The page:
Even if you're vigilant about avoiding animal collisions, the risk of hitting a deer with your vehicle heightens in the late fall and early winter.
State Farm® estimates that 1.35 million auto-deer collisions occurred in the U.S. between July 1, 2016 and June 30, 2017. These crashes were costly for drivers, with a national cost per claim average of $4,179.
So if an auto-deer collision occurs, here's what to do:
- Move your vehicle to a safe place. If possible, pull over to the side of the road, and turn on your hazard lights. If you must leave your vehicle, stay off the road and out of the way of any oncoming vehicles. Deer are most active at dusk and dawn—times when you or your vehicle may be less visible to other motorists.
- Call the police. Alert authorities if the deer is blocking traffic and creating a threat for other drivers. If the collision results in injury or property damage, you may need to fill out an official report. This report also can prove useful when filing your insurance claim.
- Document the incident. If it's safe to do so, take photographs of the roadway, your surroundings, damage to your vehicle, and any injuries you or your passengers sustained. If witnesses stop, take down their account of what occurred, and ask for their contact information.
- Stay away from the animal. A frightened, wounded deer could use its powerful legs and sharp hooves to harm you.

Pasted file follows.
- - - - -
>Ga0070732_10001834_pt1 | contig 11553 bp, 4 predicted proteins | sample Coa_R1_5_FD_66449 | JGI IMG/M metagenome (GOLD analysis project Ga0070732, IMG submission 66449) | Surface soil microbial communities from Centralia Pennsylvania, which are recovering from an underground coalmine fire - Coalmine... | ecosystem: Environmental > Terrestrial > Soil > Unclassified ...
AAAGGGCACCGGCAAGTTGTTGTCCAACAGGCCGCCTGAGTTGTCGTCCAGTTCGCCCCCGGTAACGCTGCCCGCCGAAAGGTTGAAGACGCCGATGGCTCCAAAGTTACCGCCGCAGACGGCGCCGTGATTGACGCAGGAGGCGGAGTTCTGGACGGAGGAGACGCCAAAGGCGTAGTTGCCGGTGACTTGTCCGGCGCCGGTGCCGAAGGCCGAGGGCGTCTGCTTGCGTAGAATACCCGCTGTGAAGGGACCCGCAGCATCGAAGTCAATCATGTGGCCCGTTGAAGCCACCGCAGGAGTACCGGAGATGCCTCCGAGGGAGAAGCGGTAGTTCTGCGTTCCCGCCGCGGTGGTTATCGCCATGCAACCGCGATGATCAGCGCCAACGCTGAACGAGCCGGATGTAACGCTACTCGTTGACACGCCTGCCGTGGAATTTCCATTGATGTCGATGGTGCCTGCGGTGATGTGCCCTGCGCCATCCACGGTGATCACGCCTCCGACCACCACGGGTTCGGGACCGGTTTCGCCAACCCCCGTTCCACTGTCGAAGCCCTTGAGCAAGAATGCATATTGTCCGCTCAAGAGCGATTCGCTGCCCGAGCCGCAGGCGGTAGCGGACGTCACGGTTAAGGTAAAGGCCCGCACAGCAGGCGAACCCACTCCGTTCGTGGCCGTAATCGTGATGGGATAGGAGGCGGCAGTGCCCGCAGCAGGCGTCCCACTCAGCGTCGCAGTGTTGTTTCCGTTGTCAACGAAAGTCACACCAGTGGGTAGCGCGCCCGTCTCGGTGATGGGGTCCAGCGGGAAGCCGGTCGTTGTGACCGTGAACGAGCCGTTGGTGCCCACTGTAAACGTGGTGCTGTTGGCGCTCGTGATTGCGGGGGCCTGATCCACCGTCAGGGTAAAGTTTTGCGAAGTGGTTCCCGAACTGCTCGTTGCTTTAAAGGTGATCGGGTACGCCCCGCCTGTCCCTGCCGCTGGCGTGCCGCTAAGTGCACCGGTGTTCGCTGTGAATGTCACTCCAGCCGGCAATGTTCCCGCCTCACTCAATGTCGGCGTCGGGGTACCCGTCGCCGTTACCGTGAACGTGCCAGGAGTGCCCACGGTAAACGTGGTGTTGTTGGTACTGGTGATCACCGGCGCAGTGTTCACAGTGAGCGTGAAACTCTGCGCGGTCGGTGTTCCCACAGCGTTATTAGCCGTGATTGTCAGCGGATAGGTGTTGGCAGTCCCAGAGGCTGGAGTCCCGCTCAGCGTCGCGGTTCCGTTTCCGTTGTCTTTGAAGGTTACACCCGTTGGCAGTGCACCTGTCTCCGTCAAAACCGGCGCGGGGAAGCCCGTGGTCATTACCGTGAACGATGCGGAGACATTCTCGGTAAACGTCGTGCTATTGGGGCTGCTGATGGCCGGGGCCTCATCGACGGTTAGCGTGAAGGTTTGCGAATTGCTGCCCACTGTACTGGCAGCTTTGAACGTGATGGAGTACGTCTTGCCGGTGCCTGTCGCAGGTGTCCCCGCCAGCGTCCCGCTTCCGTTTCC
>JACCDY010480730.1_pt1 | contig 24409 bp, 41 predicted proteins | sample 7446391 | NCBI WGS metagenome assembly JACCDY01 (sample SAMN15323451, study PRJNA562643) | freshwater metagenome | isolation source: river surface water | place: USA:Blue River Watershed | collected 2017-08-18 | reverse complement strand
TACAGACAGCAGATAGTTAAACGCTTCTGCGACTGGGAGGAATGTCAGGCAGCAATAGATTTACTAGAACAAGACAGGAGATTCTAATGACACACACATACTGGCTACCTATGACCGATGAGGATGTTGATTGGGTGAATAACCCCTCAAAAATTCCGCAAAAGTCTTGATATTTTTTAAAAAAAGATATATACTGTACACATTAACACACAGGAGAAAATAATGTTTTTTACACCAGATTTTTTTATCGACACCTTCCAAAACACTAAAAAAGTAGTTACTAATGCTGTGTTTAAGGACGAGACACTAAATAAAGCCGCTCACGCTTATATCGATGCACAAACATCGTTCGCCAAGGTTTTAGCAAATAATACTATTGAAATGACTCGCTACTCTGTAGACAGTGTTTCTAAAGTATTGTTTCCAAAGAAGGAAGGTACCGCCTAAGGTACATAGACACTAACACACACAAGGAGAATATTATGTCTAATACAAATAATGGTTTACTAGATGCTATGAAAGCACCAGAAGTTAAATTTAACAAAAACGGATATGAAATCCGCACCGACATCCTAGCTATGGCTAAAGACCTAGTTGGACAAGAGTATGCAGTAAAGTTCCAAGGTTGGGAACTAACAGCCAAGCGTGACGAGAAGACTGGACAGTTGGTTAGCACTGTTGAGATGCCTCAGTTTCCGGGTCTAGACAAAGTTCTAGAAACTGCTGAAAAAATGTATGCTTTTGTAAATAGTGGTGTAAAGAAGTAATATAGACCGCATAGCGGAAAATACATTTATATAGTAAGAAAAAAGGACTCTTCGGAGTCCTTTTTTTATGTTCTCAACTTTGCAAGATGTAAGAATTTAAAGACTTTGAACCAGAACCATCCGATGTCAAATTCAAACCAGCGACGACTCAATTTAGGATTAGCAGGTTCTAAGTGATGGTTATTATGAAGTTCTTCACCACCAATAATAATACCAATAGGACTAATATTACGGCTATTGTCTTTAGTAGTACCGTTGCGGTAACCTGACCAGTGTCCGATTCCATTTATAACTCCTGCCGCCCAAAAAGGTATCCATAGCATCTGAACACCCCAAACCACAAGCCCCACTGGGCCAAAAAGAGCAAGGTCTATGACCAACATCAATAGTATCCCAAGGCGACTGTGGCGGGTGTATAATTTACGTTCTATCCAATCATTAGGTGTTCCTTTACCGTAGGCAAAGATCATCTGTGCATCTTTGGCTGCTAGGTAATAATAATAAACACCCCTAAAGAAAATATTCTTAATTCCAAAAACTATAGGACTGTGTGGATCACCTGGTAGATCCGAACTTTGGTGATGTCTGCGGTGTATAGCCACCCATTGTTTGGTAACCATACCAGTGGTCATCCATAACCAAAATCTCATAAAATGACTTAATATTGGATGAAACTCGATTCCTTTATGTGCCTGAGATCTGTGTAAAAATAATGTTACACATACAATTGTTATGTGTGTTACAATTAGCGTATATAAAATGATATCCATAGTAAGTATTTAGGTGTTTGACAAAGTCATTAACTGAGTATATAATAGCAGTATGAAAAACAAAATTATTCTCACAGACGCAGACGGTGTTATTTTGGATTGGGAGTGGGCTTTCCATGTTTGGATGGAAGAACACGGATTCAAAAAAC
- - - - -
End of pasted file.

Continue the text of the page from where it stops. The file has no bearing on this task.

- Contact your State Farm agent. The sooner you report damage or injuries, the sooner your agent can file and process your claim. You can also report a claim online at statefarm.com®, by calling 1-800-STATE-FARM or through the State Farm mobile app.
- Don't assume your vehicle is safe to drive. Double-check that your car is drivable after colliding with a deer. Look for leaking fluid, loose parts, tire damage, broken lights, a hood that won't latch and other safety hazards. If your vehicle seems unsafe in any way, call for a tow.
Before a collision occurs, make sure you're protected with the right type of insurance. Damages from auto-deer crashes typically are covered under comprehensive insurance, not collision. Contact your State Farm agent to learn more.
The information in this article was obtained from various sources not associated with State Farm®. While we believe it to be reliable and accurate, we do not warrant the accuracy or reliability of the information. These suggestions are not a complete list of every loss control measure. The information is not intended to replace manuals or instructions provided by the manufacturer or the advice of a qualified professional. Nor is it intended to effect coverage under our policy. State Farm makes no guarantees of results from use of this information.